Can Business Owner Wages Be Used to Claim the ERTC?
If a business owner owns less than 50% of the company, you can claim the ERTC on their wages. If married couples who operate a business together want to claim this credit on their earnings, they must jointly own less than 50% of the business. The credit is limited to use on wages only. Owner draws and other payments are exempt.
Can Wages Paid to Family Members Be Reimbursed Under the ERTC?
Unless you own less than fifty percent of the company, you are not eligible to claim the ERTC on salaries paid to your young children. There can be limitations on using this credit for other family members’ salaries as well.
Can ERTC Be Reclaimed on Payments to Freelancers?
No, only wages given to employees are covered by the ERTC. If you pay someone who is not a W2 employee, such as a freelancer or an independent contractor, you must withhold Social Security and Medicare from their paychecks to qualify for this benefit.
How Much of a Drop in Revenue Is Required to Qualify for the ERTC?
If your revenue in 2020 was at least 50% lower than your revenue in the same quarter of 2019, you may be eligible for the ERTC based on reduced revenue. Until you reach a quarter where your revenue is at least 80% of your revenue for the same quarter in 2019, you can keep claiming the credit.
Your revenue merely has to decrease by 80% or less compared to the same quarter in 2019 for you to be eligible for the 2021 credit. Businesses that didn’t operate in 2019 can compare 2020 data to 2021 data.
How Does Eligibility Affect Multiple Locations?
You should treat your entire network of locations as a single company. There is no requirement that sales fall at every site. Just a general decline in revenue will do.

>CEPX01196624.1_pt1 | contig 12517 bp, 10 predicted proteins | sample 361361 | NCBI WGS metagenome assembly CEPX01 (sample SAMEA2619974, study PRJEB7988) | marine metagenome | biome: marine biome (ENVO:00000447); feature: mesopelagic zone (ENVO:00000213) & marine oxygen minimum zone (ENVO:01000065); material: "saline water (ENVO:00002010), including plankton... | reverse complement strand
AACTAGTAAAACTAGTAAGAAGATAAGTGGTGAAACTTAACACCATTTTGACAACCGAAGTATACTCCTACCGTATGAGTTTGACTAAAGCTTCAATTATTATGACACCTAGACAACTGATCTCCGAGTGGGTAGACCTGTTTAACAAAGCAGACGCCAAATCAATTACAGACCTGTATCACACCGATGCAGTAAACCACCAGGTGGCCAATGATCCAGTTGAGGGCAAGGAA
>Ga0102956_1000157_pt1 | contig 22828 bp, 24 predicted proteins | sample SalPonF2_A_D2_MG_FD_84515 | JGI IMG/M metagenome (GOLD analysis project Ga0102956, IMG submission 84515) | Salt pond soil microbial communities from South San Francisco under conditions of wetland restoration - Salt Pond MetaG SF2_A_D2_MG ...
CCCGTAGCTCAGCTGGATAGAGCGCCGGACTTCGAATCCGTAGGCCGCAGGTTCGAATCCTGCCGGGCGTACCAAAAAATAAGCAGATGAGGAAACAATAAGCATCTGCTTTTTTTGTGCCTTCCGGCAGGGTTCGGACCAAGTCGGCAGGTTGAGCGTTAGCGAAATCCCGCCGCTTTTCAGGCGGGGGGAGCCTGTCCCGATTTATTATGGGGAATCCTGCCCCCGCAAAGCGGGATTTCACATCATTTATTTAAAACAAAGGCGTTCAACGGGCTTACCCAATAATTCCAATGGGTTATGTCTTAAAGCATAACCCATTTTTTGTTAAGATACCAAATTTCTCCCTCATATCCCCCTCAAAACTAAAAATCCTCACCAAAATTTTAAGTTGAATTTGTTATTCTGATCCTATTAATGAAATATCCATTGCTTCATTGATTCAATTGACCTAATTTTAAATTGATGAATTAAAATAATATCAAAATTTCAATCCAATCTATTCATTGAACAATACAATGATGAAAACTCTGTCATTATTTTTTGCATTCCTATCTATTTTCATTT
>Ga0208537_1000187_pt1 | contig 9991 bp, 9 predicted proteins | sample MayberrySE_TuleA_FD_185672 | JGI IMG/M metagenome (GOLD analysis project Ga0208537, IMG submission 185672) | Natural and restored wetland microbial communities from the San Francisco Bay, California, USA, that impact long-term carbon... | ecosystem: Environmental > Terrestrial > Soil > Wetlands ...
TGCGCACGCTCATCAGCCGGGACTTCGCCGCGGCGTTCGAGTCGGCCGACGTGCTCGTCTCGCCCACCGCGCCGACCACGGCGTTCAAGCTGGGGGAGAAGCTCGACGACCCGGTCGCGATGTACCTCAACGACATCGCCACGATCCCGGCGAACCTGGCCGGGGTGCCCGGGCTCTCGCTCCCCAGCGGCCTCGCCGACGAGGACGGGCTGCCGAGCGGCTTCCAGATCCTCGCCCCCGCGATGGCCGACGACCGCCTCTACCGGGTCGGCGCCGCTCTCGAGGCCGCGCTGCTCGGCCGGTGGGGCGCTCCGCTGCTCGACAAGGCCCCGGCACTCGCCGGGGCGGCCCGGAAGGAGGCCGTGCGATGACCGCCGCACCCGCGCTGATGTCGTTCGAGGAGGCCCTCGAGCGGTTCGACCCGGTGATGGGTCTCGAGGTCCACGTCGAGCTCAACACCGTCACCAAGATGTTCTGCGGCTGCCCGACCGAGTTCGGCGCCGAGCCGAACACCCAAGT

What If There Was Just One Location With a Qualifying Drop in Revenue?
To determine your eligibility for this credit, you must total your sales across all of your locations. You can only apply for this credit for a single location if it operates independently.
If My Revenue Increases, Are I Still Eligible for the ERTC?
To be eligible for the ERTC, you don’t need to see a decline in revenue. Additionally, you may be eligible for this credit if COVID-19 government actions caused you to close your company or cease operations. The closure could be total or partial. For you to be eligible for the ERTC, it must have affected 10% of your business operations or 10% of your workforce.
FAQs: Can New Companies Apply for Credit?
The eligibility requirements for this loan are slightly different for new firms. Businesses that began operations after February 15, 2020, and have annual gross sales of less than $1 million are eligible to apply for this credit for the final two quarters of 2021. Regardless of whether their revenue decreased. Even if they didn’t have to stop operating or close down, these companies are still eligible.
If a business did not claim these credits in 2020 or 2021, they still have time to do so. Businesses could claim these credits while filing their employment tax returns. Businesses that qualify may submit a retroactive ERTC claim. Questions regarding the application procedure are answered in the section that follows.
Get the Help You Require Right Away
We can assist you in determining your eligibility and in gathering the materials required for your application for this credit.
Don’t let this chance slip through your fingers. This is a risk-free, legal way to get your money back and temporarily alleviate the financial hardship caused by the COVID-19 pandemic. To learn more about FAQs mentioned, as well as your choices for Employee Retention Credit, contact us now!